Distance on the Earth’s surface is usually measured in nautical miles, where one nautical mile is defined as the distance subtending an angle of one minute of arc at the Earth’s center. A speed of one nautical mile per hour is known as one knot and is the unit in which the speed of a boat or an aircraft is usually measured.

__Horizon System__:

Humans perceive in Euclidean space -> straight lines and planes. But, when distances are not visible (i.e. very large) than the apparent shape that the mind draws is a sphere -> thus, we use a spherical coordinate system for mapping the sky with the additional advantage that we can project Earth reference points (i.e. North Pole, South Pole, equator) onto the sky. Note: *the sky is not really a sphere!*

From the Earth’s surface we envision a hemisphere and mark the compass points on the horizon. The circle that passes through the south point, north point and the point directly over head (zenith) is called the meridian.

This system allows one to indicate any position in the sky by two reference points, the time from the meridian and the angle from the horizon. Of course, since the Earth rotates, your coordinates will change after a few minutes.

The horizontal coordinate system (commonly referred to as the alt-az system) is the simplest coordinate system as it is based on the observer’s horizon. The celestial hemisphere viewed by an observer on the Earth is shown in the figure below. The great circle through the zenith Z and the north celestial pole P cuts the horizon NESYW at the north point (N) and the south point (S). The great circle WZE at right angles to the great circle NPZS cuts the horizon at the west point and the east point (E). The arcs ZN, ZW, ZY, etc, are known as verticals.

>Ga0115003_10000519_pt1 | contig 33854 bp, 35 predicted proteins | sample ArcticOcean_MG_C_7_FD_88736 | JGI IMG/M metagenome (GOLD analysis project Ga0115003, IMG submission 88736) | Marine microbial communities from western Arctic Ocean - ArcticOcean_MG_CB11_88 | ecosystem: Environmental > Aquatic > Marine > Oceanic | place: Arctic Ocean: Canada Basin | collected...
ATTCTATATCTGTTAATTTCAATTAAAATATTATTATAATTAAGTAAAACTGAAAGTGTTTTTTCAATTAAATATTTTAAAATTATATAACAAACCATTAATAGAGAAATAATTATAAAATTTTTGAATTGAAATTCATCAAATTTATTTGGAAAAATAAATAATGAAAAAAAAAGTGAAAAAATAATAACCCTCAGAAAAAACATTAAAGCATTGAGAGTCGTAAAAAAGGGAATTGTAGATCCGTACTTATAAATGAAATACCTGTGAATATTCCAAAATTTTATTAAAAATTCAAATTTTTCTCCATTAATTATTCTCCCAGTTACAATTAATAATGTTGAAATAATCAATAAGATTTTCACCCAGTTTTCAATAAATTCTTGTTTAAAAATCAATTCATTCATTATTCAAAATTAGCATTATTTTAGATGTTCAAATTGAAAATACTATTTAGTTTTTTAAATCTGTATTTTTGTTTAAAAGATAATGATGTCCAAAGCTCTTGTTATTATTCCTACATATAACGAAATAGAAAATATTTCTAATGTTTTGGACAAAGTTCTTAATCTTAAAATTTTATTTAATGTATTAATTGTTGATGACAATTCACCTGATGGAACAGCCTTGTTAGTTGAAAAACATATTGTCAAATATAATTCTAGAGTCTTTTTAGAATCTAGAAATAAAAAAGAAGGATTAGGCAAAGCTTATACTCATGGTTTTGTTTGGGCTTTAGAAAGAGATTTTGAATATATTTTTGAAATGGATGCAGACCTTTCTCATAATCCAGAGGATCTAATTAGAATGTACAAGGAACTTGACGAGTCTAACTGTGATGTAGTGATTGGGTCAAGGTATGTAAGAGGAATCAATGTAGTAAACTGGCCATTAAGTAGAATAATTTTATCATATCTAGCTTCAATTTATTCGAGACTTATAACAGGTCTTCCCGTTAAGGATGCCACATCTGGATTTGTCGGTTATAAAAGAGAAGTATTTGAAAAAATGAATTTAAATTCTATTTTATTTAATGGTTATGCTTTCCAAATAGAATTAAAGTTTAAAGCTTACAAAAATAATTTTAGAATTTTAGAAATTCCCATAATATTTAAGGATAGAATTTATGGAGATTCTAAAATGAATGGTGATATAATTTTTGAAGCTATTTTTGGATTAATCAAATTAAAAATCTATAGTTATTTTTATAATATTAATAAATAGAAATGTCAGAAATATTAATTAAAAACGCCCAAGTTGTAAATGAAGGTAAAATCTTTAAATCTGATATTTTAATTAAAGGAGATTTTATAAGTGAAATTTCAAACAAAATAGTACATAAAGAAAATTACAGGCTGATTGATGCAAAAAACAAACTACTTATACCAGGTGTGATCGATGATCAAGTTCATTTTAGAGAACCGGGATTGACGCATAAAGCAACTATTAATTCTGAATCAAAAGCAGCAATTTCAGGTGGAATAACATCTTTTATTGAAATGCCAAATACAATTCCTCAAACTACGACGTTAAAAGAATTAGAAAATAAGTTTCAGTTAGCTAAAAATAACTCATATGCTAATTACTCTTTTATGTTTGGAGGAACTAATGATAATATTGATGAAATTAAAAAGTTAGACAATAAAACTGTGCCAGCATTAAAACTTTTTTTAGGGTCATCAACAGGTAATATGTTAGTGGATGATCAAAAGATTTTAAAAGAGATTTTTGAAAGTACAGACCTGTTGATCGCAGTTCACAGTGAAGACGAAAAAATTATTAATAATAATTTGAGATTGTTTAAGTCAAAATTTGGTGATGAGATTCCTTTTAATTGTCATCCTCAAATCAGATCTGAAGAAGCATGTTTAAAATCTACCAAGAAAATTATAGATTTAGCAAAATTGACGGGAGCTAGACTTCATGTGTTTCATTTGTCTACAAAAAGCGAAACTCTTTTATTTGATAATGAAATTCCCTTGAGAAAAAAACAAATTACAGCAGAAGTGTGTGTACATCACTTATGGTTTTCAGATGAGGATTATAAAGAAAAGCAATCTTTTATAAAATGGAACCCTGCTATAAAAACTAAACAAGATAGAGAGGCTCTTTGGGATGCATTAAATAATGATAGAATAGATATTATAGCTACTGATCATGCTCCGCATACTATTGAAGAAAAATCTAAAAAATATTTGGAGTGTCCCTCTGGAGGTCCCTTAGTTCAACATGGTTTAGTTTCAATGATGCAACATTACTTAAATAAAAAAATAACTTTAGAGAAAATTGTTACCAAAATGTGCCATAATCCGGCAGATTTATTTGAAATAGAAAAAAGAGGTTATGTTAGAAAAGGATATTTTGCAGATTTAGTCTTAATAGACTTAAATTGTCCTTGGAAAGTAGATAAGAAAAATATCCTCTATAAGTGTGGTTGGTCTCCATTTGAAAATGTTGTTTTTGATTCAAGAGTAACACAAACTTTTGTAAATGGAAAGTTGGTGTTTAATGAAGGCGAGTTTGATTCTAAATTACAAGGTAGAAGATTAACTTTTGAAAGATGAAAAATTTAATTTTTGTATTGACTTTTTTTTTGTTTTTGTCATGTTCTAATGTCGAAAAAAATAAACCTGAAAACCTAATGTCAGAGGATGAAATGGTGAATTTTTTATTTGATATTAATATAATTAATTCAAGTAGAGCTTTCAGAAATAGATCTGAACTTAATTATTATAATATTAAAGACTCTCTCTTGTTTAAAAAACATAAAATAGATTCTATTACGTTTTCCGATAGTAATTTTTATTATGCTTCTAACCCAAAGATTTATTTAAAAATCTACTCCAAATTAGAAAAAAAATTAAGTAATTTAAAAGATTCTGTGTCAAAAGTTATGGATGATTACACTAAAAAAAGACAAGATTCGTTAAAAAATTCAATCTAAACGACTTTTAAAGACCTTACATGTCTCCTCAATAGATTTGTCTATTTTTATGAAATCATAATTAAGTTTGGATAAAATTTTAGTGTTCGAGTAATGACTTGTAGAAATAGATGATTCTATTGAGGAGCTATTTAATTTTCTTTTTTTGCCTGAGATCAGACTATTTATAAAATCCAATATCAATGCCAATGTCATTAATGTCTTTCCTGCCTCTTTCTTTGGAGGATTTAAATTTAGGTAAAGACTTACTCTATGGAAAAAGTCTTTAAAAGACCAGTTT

The two numbers which specify the position of a star, X, in this system are the azimuth, A, and the altitude, a. The altitude of X is the angle measured along the vertical circle through X from the horizon at Y to X. It is measured in degrees. An often-used alternative to altitude is the zenith distance, z, of X, indicated by ZX. Clearly, z = 90 – a. Azimuth may be defined in a number of ways. For the purposes of this course, azimuth will be defined as the angle between the vertical through the north point and the vertical through the star at X, measured eastwards from the north point along the horizon from 0 to 360°. This definition applies to observers in both the northern and the southern hemispheres.

It is often useful to know how high a star is above the horizon and in what direction it can be found – this is the main advantage of the alt-az system. The main disadvantage of the alt-az system is that it is a local coordinate system – i.e. two observers at different points on the Earth’s surface will measure different altitudes and azimuths for the same star at the same time. In addition, an observer will find that the star’s alt-az coordinates changes with time as the celestial sphere appears to rotate. Despite these problems, most modern research telescopes use alt-az mounts, as shown in the figure above, owing to their lower cost and greater stability. This means that computer control systems which can transform alt-az coordinates to equatorial coordinates are required.